I asked if I could take some photos of him while he played, to post on this blog, and he was kind enough to say yes. The photos look fine, but in them you can’t see how friendly he is; most fiddlers, when you take a picture of them, are looking down or away and they look asleep or else deep in thought, though I remember one who smoked a pipe while playing, Vincent-someone, a big tall fellow, that was years ago, in New Zealand.

So please click here for a better photo than what I was able to take; Randal’s website is impressive.

It is so hard to be a traveling musician these days, dependent on patrons–either listeners or students–for an income. While listening to Randal, I found myself wishing musicians and artists like him got more support. And why not? The arts greatly improve the quality of our lives.

I was talking to my fiddle pal Beanie today–of the Red Wellies–about the  show and about my sense that it’s probably never been harder to be a musician on the road, trying to drum up interest and business. Even in this nation’s Great Depression there was funding for the arts, which supported the likes of Mark Rothko. Geez. And yet today, we have no interest–as a collective–in giving the next Rothko a leg up. You’d think I’d no longer be stunned at what we value, as a collective. But, I continue to be stunned. No doubt it’s why I spend so much time with my sewing machine and my fiddle.

Anyway, as for the house concert; it was a fantastic listening experience. A good friend of mine said later of Randal that he’s a real mensch:  I agree. Well done! As they say in Ireland (perpetually, it seems, at sessions): lovely.

Grasslands Bakery and Cafe Closing 01-31-10

My mom called me last Wednesday, January 13, to tell me that she and my dad just decided to close The Grasslands at the end of the month. My mom has some health concerns. Even though it’s very sudden, that’s just how it has to be. I think only people who’ve confronted a serious health crisis know how it becomes easy to just drop everything; there really isn’t any alternative.

My brother John was visiting from Boston when my parents made the decision to close; he’s going home in about….8 hours. John teaches music at Clark College in Worcester, MA. I went to visit him and my parents today at The Grasslands; here they are, doesn’t my mom look just crazy-happy? Probably because she has about half-a-dozen days left to wake up at 3:00AM to bake:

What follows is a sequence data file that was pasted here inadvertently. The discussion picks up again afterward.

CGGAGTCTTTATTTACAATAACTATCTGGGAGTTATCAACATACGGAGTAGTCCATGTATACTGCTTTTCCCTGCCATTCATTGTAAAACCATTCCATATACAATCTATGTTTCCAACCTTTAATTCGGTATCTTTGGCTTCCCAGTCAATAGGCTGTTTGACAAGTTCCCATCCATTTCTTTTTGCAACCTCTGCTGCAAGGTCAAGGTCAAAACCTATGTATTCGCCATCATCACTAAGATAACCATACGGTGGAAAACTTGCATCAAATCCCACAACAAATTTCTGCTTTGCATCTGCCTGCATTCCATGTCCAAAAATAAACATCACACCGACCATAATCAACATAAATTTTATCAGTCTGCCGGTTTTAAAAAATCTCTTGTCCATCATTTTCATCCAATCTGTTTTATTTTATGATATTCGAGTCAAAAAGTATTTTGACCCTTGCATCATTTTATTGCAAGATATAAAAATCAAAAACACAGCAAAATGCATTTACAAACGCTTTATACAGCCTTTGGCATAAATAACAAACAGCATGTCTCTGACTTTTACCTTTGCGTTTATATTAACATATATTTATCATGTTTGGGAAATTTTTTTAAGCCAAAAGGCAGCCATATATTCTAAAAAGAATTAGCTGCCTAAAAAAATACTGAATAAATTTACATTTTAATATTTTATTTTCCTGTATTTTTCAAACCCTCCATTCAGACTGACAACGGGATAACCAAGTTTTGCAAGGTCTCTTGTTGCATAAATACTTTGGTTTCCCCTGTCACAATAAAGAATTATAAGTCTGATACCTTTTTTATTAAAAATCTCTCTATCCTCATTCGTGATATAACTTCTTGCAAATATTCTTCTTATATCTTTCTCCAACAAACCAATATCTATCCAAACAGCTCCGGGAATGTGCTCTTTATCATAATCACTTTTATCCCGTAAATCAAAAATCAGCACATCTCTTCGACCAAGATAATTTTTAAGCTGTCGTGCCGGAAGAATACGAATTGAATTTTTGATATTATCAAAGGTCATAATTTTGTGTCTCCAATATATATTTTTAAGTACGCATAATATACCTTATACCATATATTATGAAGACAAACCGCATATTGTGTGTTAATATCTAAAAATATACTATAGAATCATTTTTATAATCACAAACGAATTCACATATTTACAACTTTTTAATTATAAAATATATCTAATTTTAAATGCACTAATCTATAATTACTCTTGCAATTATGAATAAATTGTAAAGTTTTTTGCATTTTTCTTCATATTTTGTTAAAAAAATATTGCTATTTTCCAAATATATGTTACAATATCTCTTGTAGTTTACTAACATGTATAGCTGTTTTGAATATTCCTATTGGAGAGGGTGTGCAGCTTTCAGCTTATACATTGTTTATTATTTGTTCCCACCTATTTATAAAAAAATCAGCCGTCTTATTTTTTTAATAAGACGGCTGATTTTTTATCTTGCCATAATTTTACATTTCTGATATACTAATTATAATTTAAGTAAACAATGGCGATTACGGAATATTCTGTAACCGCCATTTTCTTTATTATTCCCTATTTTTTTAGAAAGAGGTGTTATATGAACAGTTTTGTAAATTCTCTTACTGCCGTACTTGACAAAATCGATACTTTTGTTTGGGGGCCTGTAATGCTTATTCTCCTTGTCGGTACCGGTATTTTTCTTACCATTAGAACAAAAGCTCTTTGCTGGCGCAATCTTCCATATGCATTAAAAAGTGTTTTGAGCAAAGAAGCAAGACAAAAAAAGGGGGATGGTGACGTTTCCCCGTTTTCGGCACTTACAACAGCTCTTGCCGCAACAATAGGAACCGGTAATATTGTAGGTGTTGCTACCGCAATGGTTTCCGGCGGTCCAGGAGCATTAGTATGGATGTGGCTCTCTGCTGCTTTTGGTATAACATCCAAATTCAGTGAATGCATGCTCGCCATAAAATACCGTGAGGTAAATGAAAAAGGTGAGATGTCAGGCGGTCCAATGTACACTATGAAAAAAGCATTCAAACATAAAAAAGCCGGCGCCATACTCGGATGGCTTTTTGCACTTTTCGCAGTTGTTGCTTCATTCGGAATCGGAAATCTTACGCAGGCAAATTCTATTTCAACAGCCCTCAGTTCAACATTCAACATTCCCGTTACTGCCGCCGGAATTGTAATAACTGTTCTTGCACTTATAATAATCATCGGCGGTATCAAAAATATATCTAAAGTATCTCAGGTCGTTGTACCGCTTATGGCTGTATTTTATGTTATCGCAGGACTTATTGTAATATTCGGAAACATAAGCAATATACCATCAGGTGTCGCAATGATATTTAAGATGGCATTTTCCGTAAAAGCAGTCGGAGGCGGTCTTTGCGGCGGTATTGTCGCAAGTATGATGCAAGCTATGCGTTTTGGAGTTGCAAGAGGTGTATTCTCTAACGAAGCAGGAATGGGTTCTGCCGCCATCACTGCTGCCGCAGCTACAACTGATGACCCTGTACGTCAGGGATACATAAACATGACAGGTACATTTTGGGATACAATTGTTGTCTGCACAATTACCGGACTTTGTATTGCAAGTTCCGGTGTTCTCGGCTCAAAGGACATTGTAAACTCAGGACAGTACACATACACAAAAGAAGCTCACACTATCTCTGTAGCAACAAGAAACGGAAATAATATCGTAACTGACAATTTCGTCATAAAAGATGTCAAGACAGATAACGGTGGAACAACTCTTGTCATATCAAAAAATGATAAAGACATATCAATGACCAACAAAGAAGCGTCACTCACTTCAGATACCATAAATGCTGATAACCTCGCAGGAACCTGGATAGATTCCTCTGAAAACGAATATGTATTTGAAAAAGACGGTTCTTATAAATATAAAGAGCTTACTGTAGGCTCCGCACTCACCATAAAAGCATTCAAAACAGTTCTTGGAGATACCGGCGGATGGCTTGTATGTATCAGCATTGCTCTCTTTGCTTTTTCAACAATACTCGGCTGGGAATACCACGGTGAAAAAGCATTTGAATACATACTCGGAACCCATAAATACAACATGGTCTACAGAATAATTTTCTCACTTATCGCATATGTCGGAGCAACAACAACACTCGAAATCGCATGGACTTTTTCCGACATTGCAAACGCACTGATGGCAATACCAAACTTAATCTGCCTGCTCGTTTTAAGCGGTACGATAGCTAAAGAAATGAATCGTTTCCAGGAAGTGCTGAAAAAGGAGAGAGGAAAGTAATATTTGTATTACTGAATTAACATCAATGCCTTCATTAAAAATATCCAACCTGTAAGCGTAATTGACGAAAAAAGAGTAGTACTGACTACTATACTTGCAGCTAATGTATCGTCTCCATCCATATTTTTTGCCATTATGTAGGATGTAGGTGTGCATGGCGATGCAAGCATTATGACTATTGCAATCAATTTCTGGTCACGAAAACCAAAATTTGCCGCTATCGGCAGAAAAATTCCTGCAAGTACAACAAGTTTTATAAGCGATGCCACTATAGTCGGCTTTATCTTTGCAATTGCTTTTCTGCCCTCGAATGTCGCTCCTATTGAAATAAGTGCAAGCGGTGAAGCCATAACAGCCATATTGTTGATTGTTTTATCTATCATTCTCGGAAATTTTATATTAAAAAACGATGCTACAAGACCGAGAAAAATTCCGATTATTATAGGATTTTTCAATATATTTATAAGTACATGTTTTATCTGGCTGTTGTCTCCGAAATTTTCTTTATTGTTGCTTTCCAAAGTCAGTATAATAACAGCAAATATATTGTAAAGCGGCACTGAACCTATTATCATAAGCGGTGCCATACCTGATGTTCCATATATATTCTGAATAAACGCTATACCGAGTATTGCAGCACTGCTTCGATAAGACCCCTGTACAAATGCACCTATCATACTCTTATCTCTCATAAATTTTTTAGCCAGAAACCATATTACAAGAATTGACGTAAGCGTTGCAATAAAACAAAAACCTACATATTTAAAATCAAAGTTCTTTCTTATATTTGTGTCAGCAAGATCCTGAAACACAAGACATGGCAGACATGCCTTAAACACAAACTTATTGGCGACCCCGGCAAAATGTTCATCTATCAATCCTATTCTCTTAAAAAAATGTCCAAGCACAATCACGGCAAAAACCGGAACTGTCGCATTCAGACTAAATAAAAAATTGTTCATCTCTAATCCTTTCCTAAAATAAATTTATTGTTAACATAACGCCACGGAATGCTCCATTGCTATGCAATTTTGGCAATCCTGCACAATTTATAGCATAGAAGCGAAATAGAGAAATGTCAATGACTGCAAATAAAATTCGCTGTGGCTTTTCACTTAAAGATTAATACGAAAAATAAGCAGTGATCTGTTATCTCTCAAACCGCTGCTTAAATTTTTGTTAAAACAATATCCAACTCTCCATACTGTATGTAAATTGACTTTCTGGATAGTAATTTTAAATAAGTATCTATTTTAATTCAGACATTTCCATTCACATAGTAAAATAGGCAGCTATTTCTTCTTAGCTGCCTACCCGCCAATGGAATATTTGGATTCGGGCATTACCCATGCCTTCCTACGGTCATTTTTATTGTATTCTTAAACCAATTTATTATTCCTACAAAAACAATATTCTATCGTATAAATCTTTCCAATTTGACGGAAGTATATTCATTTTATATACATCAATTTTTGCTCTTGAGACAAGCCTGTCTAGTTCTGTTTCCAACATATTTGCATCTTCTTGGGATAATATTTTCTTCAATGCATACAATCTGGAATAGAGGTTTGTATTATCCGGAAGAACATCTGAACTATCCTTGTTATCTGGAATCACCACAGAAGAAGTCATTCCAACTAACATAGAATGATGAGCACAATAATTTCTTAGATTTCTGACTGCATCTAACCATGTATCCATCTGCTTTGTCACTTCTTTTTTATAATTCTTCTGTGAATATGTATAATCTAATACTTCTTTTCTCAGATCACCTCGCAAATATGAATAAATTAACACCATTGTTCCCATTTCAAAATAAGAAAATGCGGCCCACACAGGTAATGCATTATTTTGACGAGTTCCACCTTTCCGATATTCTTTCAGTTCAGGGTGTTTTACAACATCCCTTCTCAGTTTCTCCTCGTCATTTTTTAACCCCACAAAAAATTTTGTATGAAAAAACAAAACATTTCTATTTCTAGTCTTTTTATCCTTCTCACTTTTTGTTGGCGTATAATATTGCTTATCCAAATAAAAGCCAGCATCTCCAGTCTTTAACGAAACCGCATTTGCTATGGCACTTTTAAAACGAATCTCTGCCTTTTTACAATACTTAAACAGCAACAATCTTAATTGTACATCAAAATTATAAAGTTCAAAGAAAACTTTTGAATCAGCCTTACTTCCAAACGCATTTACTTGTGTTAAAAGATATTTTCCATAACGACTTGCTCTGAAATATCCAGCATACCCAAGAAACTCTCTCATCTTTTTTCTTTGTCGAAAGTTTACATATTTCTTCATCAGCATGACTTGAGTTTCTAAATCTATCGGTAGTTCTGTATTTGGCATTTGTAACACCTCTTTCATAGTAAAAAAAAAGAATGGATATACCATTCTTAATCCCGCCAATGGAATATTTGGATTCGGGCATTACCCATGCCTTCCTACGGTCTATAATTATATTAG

John’s piano teacher–Bernice Pomeroy–from his teen years came in to see John, and also because she heard The Grasslands is closing:

John and my dad played some music together, here they are playing a Lenorard Cohen tune:

And here they are playing a guitar duet, an Eagles tune:

And finally, here’s John playing guitar, accompanying me on the fiddle. Notice that the chairs have arms. DO NOT play the fiddle in a chair with arms. I should know better. Ouch.

John is a very gifted musician. It’s too bad he doens’t live around here, because I’d love to be able to play with such a great guitarist; he makes even the most mediocre playing shine! Oh well. One day I’ll live somewhere with great Irish tunes.

The mood was very happy. There weren’t a lot of customers. The Grasslands has been open for 14 years. It’s really an oasis, and my mom’s very kind, upbeat energy has always drawn people in; plus, she’s very good at creating a harmonious, beautiful environment–who wouldn’t want to eat in such a place?

I’ll post more photos in the next few weeks. Get in while you can for some danish.

Weeknight Sewing

I’m midway through Highest Duty by Capt. Sully Sullenberger and I continued listening to the audio book last night while I sewed; I think the story is very compelling. I love listening to a good story while I’m working on a creative project. When I’m finished I’ll write more about what I think about the book.

So, this is my “quilt top”; all my pieces of hand-dyed or screen-printed fabric are sewn together here, along with the piece of fabric along the sides with the reverse applique clouds. Remember, all this fabric was once as white as snow:

Now I’ll start adding shapes to the top, as well as cutting some away; here’s the first “sheer” shape I added, you can see it in the upper left-hand corner:

It’s faint, but that’s the idea. Soon I’ll have layers of different shapes. I hope it’ll look as cool as I imagine it.